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Ahead of Veterans Day, governor reminds veterans & employers about valuable tax credits, exemptions for qualified New Yorkers who have served in military


Tue, Nov 8th 2022 07:00 am

Hire-a-veteran tax credit now worth up to $20,000 for those eligible

√ Property tax exemptions of up to 50% also available to veterans

Gov. Kathy Hochul reminds New York veterans and employers about “valuable tax credits, exemptions and incentives for qualified military members ahead of Veterans Day.”

The Hire-a-Veteran Tax Credit, which is administered through the New York State Department of Taxation and Finance, can be worth up to $20,000 for eligible New Yorkers. Veterans may also be eligible for additional local tax exemptions that could lower their property tax bills by up to 50%.

"Here in New York, we honor our veterans not only with our deep respect and tremendous gratitude for their service, but also with tax relief programs and incentives designed to help them thrive," Hochul said. "As we approach Veterans Day, I encourage our service members to check their eligibility for local, state and federal benefits, and I thank them for protecting the essential rights and freedoms that define our state and our nation."

Hire-A-Veteran Tax Credit

Businesses hiring qualified veterans may be eligible for New York's Hire-A-Veteran Tax Credit, worth up to $20,000 per veteran hired. Businesses must hire qualified veterans in New York state for one year or more for at least 35 hours each week to claim the tax credit.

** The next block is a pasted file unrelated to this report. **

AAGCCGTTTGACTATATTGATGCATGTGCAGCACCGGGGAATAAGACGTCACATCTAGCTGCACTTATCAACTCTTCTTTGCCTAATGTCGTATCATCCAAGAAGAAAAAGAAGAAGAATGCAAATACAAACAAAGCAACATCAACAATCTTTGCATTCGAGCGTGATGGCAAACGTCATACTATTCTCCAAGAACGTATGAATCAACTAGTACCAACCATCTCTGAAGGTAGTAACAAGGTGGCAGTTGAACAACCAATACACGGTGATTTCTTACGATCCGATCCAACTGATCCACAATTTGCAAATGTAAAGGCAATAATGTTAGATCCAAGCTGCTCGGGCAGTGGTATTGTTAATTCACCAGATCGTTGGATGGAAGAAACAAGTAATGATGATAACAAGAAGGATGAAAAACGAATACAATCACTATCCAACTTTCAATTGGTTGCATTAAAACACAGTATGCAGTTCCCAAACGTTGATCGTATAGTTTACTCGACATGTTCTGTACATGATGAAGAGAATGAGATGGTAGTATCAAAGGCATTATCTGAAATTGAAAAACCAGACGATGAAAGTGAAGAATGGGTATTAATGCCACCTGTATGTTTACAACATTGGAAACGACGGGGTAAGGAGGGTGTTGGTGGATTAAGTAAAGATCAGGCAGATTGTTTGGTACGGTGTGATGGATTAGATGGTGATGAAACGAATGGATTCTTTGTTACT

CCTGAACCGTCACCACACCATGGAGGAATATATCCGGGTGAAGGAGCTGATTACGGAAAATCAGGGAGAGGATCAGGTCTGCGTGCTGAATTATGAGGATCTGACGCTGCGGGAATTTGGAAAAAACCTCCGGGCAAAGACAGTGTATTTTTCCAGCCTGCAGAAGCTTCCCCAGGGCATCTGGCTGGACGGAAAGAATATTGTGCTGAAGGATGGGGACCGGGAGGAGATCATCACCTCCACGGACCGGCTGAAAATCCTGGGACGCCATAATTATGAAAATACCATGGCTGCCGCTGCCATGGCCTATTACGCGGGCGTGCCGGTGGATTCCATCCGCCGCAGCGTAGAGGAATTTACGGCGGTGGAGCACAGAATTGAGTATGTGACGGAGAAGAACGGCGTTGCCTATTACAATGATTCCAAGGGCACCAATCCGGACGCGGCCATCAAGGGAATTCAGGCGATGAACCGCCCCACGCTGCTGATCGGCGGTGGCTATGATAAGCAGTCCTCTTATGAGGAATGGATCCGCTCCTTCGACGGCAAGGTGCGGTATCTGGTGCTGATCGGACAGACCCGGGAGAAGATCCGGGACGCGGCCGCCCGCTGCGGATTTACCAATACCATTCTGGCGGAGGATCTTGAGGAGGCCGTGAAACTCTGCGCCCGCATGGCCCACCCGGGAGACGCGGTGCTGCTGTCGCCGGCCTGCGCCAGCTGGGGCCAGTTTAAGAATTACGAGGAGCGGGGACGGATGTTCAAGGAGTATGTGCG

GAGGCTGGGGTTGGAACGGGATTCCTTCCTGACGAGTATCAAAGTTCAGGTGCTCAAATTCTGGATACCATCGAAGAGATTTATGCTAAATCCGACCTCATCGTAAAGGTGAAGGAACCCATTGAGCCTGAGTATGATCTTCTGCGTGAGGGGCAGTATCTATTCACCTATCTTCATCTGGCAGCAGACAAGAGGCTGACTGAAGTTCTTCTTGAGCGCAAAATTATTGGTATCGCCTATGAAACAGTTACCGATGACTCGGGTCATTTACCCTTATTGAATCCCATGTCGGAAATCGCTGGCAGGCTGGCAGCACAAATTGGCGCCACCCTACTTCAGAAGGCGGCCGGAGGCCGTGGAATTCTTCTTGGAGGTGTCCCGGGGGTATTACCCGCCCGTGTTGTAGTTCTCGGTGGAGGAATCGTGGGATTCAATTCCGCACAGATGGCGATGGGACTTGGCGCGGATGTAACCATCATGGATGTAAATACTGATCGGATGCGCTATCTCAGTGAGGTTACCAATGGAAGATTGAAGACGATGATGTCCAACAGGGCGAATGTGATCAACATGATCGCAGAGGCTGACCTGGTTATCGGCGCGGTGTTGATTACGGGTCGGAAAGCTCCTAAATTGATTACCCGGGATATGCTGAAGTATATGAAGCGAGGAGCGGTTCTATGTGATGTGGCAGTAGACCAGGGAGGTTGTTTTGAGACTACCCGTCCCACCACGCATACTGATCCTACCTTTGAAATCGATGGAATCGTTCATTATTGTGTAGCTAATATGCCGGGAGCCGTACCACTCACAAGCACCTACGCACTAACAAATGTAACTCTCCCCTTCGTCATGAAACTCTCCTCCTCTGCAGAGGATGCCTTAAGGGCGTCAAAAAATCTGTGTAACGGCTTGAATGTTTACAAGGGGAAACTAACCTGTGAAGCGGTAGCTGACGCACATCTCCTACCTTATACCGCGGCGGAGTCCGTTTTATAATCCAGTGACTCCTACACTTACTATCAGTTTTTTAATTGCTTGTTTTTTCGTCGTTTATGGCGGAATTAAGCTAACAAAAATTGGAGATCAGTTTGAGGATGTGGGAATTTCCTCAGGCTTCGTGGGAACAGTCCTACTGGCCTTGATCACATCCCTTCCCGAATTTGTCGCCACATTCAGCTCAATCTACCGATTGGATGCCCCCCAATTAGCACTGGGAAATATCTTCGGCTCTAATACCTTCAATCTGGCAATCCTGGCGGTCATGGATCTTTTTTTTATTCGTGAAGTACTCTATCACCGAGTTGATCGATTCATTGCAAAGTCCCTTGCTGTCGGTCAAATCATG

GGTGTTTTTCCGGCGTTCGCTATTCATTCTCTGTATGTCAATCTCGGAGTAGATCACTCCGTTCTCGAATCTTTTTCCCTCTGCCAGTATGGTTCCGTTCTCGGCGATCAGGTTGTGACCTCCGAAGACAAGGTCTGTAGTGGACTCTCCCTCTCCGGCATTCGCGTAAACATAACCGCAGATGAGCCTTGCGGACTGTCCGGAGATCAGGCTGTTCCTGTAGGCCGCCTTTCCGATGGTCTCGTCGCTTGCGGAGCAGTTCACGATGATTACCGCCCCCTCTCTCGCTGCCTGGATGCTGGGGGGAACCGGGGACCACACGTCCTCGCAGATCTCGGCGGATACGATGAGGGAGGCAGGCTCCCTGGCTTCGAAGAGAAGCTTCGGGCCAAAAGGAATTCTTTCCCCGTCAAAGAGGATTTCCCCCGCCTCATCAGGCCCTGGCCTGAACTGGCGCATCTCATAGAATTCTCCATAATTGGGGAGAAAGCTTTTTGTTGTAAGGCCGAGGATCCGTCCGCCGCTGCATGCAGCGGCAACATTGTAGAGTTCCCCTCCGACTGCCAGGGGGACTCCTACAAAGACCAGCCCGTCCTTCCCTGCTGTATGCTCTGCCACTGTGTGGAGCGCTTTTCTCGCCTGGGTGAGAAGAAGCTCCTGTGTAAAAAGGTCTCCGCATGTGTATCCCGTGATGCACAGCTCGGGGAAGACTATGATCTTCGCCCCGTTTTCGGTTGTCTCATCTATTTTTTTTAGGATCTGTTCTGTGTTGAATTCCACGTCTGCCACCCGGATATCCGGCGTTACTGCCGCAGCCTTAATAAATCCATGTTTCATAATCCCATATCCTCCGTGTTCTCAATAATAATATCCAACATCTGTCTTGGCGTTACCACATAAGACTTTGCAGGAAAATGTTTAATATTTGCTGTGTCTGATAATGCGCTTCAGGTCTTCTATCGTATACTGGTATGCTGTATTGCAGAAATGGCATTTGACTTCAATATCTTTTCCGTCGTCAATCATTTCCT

Employers can earn a credit up to $15,000 per qualified veteran and $20,000 per disabled veteran. Qualified veterans must submit Form DTF-75, employee affidavit for the Hire-a-Veteran Credit, to their employer to certify their eligibility.

Businesses that are actively recruiting and hiring can visit the Hire-A-Veteran tax credit webpage for more information.

Veterans' Property Tax Exemption

New York veterans are eligible for valuable property tax exemptions from local governments across the state.

More than half a million New York veterans now benefit from property tax exemptions. The most common exemptions can reduce the property tax burden of a wartime veteran by 15%, or as much as 25% if the veteran served in a combat zone. Many local governments also offer a Cold War veterans' exemption of up to 15% for veterans who served on active duty between 1945 and 1991.

Both categories of exemption allow the percentage of the exemption to be increased to as high as 50% if the veteran was disabled because of his or her military service.

The Department of Taxation and Finance also provides property tax relief based on the amount of eligible funds that the veteran invested in the property. Thanks to recent legislation, school districts are now authorized to offer each of these exemptions.

Of the 679 school districts statewide, 288 now grant at least one of the available veterans' exemptions.

Because the types and amounts of exemptions offered and application deadlines vary, veterans can contact their local assessor's office for details on how to obtain these tax benefits.

New York State Acting Commissioner of Taxation and Finance Amanda Hiller said, "On Veterans Day, and every day, we're proud to honor all who have served in our military with dedication and valor to protect our freedom. In New York, we continue to build on our commitment to veterans by expanding our Hire-a-Veteran Tax Credit and providing other benefits like property tax exemptions."

New York State Division of Veterans' Services Director Viviana DeCohen said, "We know that our veterans come home from service with invaluable skillsets for the civilian workforce. The Hire-A-Veteran Tax Credit provides the perfect opportunity for New York's veterans to utilize their unique experiences and knowledge to contribute to the workforce while providing an incentive for employers to continue hiring, training and retaining veterans."

For local contact information, visit the New York State Tax Department Municipal Profiles webpage. For more information on the tax credits and incentives, visit the Department of Taxation and Finance's webpage.

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